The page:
4. These putative nitroso compounds in different ileostomy and faecal samples tend to have different mass spectra; rather surprisingly we have not found the same candidate nitroso compound in both ileostomy and faecal samples. We have undertaken experiments to investigate reasons for this. It is apparent that modest changes in HPLC conditions lead to the expected masses of interest not being observed and this can include samples spiked with nitrosamine standard. Our explanation for this effect is that the large number of compounds in the faecal extract causes signal suppression in the mass spectrometer. We have made some progress to resolving this by taking extracts of faecal water into ethyl acetate, removing the ethyl acetate and resuspending in water. This clean-up reduced background in the mass spectrometer but was insufficient on its own to remove suppression entirely. We demonstrated that we extracted about half the ATNC into solvent and that the ATNC was stable to extraction, solvent removal and resuspension. Half of this ATNC extracted into ethyl acetate could then be transferred into dichloromethane.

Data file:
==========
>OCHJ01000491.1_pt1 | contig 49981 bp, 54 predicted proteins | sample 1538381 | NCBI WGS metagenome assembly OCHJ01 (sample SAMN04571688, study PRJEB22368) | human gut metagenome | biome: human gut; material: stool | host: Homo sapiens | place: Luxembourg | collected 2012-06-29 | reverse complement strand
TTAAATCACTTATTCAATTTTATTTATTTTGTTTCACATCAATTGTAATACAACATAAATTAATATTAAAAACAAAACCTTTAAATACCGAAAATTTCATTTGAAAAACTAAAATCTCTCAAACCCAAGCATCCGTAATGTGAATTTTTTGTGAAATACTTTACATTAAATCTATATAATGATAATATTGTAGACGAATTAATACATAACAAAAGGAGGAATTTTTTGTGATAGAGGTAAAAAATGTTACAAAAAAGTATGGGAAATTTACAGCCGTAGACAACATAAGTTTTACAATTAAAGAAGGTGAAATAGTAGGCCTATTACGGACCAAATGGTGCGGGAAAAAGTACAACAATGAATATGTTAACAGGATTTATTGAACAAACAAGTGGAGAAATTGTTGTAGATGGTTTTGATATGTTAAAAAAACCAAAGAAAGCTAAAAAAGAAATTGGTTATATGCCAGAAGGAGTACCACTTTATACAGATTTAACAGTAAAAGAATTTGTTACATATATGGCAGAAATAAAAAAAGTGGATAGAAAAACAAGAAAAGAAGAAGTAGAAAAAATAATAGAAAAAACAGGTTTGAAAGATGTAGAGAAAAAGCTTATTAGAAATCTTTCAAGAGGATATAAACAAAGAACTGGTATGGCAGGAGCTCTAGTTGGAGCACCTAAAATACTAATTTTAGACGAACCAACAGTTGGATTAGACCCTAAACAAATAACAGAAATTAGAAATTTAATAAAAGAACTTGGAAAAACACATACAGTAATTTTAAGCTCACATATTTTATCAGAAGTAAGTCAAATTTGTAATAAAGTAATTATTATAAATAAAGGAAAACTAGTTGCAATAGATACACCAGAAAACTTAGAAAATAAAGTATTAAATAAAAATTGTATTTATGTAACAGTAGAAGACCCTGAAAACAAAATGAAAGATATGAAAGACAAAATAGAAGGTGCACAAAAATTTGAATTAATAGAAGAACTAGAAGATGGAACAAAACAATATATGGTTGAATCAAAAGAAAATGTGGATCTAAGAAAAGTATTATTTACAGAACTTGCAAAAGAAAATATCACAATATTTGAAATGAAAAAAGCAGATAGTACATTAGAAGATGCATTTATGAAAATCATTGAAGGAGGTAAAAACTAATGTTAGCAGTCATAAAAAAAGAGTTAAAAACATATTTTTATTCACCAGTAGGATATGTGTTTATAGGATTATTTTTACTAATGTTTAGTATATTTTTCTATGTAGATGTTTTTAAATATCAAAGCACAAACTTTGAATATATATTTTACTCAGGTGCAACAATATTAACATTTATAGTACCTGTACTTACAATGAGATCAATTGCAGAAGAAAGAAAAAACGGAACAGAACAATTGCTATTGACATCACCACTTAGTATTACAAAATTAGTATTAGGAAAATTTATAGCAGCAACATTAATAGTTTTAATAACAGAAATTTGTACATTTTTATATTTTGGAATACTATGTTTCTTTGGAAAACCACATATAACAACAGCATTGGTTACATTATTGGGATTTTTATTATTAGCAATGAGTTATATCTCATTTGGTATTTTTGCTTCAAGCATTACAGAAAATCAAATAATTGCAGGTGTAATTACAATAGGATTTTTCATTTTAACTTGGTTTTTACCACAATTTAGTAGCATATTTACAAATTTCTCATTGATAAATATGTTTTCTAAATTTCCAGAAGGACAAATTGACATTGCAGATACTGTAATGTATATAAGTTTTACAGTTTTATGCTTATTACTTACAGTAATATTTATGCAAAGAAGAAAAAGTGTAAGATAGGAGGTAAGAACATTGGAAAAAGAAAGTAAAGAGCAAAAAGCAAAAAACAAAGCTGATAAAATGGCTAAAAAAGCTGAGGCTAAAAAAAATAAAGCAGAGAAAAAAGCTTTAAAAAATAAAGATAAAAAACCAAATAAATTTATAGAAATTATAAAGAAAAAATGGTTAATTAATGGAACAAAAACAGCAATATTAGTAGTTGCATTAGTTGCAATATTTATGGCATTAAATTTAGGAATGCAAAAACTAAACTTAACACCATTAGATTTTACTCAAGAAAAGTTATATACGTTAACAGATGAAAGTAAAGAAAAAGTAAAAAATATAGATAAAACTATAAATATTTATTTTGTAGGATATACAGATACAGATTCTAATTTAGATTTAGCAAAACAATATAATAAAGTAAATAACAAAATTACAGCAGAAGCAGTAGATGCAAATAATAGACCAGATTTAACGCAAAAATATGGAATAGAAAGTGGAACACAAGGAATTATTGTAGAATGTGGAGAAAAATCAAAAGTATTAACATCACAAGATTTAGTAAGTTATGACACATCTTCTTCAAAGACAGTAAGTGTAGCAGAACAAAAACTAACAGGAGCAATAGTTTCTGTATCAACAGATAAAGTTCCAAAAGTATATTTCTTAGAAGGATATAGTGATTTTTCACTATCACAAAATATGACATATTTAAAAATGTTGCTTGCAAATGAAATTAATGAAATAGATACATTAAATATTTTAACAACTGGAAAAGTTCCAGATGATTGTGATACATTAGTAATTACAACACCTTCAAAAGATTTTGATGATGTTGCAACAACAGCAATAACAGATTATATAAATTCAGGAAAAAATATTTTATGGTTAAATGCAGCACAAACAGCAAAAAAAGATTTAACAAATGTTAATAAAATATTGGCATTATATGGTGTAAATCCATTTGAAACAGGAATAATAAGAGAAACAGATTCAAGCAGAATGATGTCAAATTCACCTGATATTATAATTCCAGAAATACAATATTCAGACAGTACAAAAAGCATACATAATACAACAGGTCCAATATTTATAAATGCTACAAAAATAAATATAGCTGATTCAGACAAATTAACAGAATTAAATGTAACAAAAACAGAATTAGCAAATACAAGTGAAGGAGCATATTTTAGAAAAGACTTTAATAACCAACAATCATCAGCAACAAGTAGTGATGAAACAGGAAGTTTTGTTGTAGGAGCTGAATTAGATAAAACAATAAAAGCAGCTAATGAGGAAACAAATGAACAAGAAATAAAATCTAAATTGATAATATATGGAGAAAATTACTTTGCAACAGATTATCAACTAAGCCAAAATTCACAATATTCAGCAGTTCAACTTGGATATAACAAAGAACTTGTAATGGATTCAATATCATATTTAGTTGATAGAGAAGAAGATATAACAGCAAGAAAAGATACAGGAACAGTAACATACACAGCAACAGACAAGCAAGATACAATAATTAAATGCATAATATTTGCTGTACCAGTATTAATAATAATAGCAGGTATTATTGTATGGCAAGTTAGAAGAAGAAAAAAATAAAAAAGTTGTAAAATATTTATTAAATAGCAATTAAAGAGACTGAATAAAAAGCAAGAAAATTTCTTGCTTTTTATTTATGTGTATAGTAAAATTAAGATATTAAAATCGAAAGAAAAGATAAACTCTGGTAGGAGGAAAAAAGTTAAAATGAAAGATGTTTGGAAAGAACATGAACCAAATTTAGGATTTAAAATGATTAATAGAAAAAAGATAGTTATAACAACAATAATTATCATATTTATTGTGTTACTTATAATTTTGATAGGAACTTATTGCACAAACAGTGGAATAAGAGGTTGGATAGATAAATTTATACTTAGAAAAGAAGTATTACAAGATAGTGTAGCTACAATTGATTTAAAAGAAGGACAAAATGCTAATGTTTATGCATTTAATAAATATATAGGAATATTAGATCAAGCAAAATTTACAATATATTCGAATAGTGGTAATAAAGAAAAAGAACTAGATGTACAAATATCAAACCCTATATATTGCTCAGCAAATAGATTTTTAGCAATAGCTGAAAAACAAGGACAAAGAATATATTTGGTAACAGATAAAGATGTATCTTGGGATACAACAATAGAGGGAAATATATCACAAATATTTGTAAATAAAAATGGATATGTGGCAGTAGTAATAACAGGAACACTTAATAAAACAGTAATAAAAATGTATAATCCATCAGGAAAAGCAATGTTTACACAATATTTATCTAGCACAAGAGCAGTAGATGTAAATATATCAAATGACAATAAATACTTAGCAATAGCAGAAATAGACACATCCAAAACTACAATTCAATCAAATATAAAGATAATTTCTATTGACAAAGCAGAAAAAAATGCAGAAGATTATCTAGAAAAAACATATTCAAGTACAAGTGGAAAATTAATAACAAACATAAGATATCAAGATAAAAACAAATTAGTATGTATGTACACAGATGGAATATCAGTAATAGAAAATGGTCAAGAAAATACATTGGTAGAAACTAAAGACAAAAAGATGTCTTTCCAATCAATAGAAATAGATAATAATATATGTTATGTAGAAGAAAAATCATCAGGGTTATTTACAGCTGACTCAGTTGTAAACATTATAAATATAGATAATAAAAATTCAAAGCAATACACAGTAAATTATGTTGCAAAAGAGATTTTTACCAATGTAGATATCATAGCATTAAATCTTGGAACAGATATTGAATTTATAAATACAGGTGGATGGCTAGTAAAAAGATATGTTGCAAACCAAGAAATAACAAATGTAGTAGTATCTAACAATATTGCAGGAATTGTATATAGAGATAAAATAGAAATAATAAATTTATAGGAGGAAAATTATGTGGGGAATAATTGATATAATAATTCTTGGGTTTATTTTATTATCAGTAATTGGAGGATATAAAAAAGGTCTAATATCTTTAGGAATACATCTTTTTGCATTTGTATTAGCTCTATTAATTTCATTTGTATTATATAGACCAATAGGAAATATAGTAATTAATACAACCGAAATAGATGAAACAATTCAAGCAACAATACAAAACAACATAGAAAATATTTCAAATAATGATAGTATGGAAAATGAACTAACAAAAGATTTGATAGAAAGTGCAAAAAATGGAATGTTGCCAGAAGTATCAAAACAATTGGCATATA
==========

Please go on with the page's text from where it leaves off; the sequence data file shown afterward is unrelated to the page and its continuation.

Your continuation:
5. We have developed conditions for a UV treatment of faecal/ileostomy samples, which enables us to differentiate N-Nitroso compounds from other compounds, which might have an N14O2 / N15O2 unit mass change on nitrosation but are not nitrosamines. (A typical example would be the C-Nitroso compound formed by nitrosation of the aromatic ring of tyrosine). This enabled us to pursue active mass measurements on putative nitrosamines with some confidence that they were compounds of interest.